But doesn’t that just mean you deserve to go out of business?

No Peanuts! could not possibly improve on the articulate, clever, outraged, genuinely fabulous commentary that has been shooting around the web and on Facebook in response to Lionbridge’s recent request demand that its “partners” provide the company with a 5% discount over its already bargain-basement translation rates.

What we can do is stand back and be awed.

And then we can provide a quick archive of some of the best responses, in case Didier Hélin or Lionbridge’s other executives need to be reminded of the reason why what they have done is … let me see if I can find the right word … scummy.

First of all, as Ellen Westenbrink so clearly points out, the statistics used to buck up Didier Hélin’s claims of dour financial times are, not to put too fine a point on it, a pack of lies.

Second of all, Lionbridge’s most recent press releases boasts of record quarterly profits.

No matter how you feel about capitalism, then, what Lionbridge is up to has to rankle. In the end, Hélin is saying something both very simple and profoundly repulsive: “We intend to earn more money next year. The way that’s going to work is that you will earn less.”

But perhaps the most loathsome sentence in Hélin’s email is the one in which he says: “To meet customer demands, Lionbridge has taken extraordinary steps to reduce its fixed costs and we will continue to do so. We ask our partners to do the same.”

Translators’ pay is not a “fixed cost” that they can simply reduce as an austerity measure. It’s their income. We do have fixed costs, of course. I call mine “rent,” “groceries,” and “monthly internet charges.”

But let’s assume everything Lionbridge says is true. Let’s assume they really can’t make ends meet these days.

Our question is: If Lionbridge is managed so incompetently that the only possible solution to its alleged financial woes is to cut translators’ pay, doesn’t that mean it should just go out of business? I mean, if I ran my store like that, I’d have to declare bankruptcy.

We’ve said it before and we’ll say it again: If every translator who currently works for Lionbridge refused to translate another discounted word …

Bravo and thanks to the courageous bloggers who are standing up and fighting back. We are inspired by it. And we need it. Especially now.


A Personal Response to Lionbridge VP Didier Helin’s Unilateral Demand of a 5% Discount – Miguel Llorens, Financial Translation blog

Dancing in the lion’s den – Kevin Lossner, Translation Tribulations blog (including links to other articles about the Lionbridge fiasco)

Urgent and Important – Eugenia Tumanova

Discounts Required – Ellen Westenbrink


An anonymous but extremely revealing comment from the ex-project manager of a mega-translation agency.

Lionbridge CEO Rory Cowan Explains Didiergate and the World of Freelancing to Analysts — Miguel Llorens puts his finger on it, yet again! (6 Nov)

The Empire Writes Back: A Response to Lionbridge’s “Alan Walsh” — another brilliant (and hilarious) analysis from Miguel Llorens (11 Nov).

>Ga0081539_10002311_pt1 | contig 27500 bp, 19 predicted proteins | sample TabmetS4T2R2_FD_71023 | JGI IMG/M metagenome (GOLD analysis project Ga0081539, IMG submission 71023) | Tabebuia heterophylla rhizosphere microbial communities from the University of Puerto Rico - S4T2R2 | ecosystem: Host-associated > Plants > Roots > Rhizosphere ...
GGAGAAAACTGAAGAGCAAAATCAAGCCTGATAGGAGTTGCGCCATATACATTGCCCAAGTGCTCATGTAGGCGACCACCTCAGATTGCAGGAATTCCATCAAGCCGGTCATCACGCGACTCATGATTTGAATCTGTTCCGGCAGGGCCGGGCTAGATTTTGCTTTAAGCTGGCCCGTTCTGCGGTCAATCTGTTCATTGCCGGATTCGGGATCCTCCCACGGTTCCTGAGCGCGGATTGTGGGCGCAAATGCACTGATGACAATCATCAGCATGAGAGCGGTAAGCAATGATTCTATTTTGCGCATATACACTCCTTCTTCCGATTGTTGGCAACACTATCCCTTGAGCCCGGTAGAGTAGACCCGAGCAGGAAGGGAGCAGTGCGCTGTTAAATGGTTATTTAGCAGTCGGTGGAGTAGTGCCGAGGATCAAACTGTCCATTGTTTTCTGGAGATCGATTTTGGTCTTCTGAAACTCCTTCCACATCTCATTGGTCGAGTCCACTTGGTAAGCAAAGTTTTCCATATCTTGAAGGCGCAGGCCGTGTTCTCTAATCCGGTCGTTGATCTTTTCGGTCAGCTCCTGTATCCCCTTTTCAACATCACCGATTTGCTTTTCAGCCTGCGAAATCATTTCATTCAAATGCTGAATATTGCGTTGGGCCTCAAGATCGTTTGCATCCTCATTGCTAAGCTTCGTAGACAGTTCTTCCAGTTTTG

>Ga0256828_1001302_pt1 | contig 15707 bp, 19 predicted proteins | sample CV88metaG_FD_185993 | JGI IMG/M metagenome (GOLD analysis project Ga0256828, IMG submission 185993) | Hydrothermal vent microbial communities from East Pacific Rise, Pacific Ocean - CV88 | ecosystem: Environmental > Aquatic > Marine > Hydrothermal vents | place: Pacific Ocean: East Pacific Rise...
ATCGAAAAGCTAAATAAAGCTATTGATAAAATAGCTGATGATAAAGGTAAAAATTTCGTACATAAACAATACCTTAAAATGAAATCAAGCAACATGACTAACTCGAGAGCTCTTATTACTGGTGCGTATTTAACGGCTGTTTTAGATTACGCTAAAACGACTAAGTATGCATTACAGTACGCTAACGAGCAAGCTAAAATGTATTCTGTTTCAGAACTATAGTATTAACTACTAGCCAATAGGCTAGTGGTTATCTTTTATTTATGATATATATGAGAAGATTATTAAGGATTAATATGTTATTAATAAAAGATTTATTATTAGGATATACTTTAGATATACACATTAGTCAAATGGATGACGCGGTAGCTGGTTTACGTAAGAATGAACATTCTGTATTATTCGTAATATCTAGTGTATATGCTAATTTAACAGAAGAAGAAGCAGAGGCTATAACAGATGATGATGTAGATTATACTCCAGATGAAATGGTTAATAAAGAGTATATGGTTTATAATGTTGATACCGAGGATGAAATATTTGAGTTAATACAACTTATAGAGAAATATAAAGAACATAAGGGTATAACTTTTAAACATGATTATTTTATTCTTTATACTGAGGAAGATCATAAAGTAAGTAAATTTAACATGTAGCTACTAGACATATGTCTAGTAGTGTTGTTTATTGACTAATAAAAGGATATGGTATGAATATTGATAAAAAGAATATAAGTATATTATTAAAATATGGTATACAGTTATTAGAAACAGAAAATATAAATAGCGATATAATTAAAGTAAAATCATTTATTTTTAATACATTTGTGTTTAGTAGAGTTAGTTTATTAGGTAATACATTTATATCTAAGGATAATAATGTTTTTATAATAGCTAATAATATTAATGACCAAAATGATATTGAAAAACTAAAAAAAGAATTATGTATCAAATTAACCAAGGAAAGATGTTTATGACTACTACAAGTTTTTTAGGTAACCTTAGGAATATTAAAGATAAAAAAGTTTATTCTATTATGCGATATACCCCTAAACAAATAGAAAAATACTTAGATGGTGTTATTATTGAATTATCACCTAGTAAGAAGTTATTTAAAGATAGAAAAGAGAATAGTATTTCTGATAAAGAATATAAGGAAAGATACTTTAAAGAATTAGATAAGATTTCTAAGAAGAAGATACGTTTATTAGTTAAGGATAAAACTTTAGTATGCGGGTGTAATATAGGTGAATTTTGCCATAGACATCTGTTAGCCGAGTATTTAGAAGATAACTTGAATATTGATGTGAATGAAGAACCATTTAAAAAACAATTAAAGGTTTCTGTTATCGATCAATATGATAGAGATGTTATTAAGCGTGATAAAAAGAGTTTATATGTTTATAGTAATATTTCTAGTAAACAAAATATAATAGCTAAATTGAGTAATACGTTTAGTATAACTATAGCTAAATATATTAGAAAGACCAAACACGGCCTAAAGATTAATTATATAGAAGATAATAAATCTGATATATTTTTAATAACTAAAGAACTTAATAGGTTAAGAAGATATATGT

About No Peanuts! for Translators

No Peanuts! supports professional translators & interpreters in demanding & receiving fair pay for their work.
This entry was posted in Resistance. Bookmark the permalink.

6 Responses to But doesn’t that just mean you deserve to go out of business?

  1. John Bunch says:

    If I go into a mechanic’s shop and he boasts that he had a record profit quarter, but he is cutting the money he gives to the mechanics who work on my car, I am going to run for the hills !

  2. Wenjer says:

    But doesn’t that just mean you deserve to go out of business?

    You don’t say it!

    I see some sharks and vultures circling.

  3. Pingback: Comment ne pas parler de Lionbridge cette semaine ?? « Translator in progress

  4. Walter Popp says:

    Thank you for taking this up. This is my reply to dear Didier:

    Dear Didier,

    In reply to your urgent request, I just want to subscribe wholeheartedly to the answer you must have received from our excellent colleague Ellen Westenbrink.

    I may add that your mail is highly detrimental to the image of the language industry as a whole.

    Accordingly, I regret not to be able to give suit to your request. I do hope that most of my better colleagues will react in the same way.

    Best wishes for a quick and thorough correction of your policy,


  5. caraboska says:

    Let everything that has breath praise the Lord. This is all great reason not to take agency work at all 🙂 I have worked for perhaps one agency which treated its translators reasonably well – so that if they found a customer from abroad who was paying higher rates, the surplus would be passed on to the translators… Unfortunately, they no longer do much in my language pair, and I have ended up so specialized that no agency would have jobs in that field anyway 😛

  6. Pingback: A MisTranslation Thanksgiving: Berlin to Waltham : : Translation Guy

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